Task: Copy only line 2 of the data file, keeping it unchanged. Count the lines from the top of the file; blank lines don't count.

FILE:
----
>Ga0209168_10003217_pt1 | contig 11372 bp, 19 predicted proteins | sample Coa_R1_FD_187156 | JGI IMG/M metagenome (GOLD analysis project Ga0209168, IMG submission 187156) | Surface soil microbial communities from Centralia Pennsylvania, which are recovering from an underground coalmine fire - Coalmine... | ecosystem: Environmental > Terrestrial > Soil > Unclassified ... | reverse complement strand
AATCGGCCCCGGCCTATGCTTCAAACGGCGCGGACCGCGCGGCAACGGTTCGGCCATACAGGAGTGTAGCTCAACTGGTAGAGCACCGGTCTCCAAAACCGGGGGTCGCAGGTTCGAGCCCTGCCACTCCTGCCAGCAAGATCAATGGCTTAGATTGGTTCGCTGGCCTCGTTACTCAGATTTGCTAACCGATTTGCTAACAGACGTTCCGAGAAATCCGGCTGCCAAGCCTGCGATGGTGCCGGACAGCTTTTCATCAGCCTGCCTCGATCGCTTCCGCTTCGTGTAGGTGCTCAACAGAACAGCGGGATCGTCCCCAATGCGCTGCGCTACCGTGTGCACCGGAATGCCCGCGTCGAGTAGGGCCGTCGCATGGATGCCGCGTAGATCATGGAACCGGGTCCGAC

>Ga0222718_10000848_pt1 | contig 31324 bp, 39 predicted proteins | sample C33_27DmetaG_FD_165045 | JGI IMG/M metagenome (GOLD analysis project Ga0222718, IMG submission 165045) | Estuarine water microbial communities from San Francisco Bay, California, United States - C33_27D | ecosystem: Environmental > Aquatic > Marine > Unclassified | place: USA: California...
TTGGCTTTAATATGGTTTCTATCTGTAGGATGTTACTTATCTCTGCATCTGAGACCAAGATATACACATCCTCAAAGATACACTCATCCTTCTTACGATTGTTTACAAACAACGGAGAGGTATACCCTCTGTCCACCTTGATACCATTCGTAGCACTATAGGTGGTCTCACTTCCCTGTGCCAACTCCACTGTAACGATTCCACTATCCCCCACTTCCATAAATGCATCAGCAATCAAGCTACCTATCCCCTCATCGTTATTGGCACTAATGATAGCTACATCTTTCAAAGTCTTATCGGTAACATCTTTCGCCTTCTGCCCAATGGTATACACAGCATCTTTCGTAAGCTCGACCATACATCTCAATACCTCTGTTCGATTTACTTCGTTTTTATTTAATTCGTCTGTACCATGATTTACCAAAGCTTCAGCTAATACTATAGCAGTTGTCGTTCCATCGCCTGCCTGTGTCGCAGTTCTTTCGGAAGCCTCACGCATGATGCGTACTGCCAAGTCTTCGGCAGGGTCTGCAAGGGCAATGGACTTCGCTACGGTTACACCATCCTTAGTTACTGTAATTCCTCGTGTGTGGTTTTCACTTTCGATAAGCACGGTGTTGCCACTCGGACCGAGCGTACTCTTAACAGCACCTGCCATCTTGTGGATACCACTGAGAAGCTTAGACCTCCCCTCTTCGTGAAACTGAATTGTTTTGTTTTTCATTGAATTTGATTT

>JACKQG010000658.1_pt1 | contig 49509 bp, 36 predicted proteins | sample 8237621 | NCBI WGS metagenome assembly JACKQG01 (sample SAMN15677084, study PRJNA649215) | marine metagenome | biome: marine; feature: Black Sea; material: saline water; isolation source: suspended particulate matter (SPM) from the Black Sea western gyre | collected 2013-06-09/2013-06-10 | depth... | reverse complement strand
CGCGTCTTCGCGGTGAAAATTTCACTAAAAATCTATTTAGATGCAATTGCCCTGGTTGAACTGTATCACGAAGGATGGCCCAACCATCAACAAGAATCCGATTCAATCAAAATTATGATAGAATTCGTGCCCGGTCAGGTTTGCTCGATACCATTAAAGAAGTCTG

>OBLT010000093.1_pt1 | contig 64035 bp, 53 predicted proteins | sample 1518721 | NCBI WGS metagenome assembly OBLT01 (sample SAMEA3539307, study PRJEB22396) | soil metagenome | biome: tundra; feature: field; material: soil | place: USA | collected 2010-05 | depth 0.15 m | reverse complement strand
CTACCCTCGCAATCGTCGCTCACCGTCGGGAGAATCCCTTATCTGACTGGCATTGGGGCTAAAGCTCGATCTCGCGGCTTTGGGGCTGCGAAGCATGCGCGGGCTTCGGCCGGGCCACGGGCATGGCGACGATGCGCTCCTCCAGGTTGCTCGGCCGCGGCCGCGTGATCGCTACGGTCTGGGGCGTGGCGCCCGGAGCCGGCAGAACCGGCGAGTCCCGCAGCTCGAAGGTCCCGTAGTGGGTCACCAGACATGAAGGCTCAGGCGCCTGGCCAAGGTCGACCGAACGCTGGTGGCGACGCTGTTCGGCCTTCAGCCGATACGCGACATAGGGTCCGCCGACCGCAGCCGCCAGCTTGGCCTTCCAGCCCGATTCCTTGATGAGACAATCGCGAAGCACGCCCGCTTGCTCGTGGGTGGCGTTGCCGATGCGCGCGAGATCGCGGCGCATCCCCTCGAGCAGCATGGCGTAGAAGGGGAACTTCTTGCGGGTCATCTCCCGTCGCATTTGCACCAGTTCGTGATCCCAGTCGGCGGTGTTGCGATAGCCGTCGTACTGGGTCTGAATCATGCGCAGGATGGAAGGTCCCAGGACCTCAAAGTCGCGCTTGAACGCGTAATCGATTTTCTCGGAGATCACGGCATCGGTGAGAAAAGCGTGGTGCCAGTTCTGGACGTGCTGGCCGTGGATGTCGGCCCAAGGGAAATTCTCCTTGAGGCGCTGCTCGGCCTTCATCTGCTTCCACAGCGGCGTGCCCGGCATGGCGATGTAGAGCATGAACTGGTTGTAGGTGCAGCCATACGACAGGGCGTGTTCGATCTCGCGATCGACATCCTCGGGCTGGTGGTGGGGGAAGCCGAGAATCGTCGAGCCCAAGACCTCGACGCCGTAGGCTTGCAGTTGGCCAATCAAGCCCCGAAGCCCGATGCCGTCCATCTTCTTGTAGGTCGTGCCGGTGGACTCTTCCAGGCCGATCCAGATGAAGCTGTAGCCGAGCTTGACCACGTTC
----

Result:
AATCGGCCCCGGCCTATGCTTCAAACGGCGCGGACCGCGCGGCAACGGTTCGGCCATACAGGAGTGTAGCTCAACTGGTAGAGCACCGGTCTCCAAAACCGGGGGTCGCAGGTTCGAGCCCTGCCACTCCTGCCAGCAAGATCAATGGCTTAGATTGGTTCGCTGGCCTCGTTACTCAGATTTGCTAACCGATTTGCTAACAGACGTTCCGAGAAATCCGGCTGCCAAGCCTGCGATGGTGCCGGACAGCTTTTCATCAGCCTGCCTCGATCGCTTCCGCTTCGTGTAGGTGCTCAACAGAACAGCGGGATCGTCCCCAATGCGCTGCGCTACCGTGTGCACCGGAATGCCCGCGTCGAGTAGGGCCGTCGCATGGATGCCGCGTAGATCATGGAACCGGGTCCGAC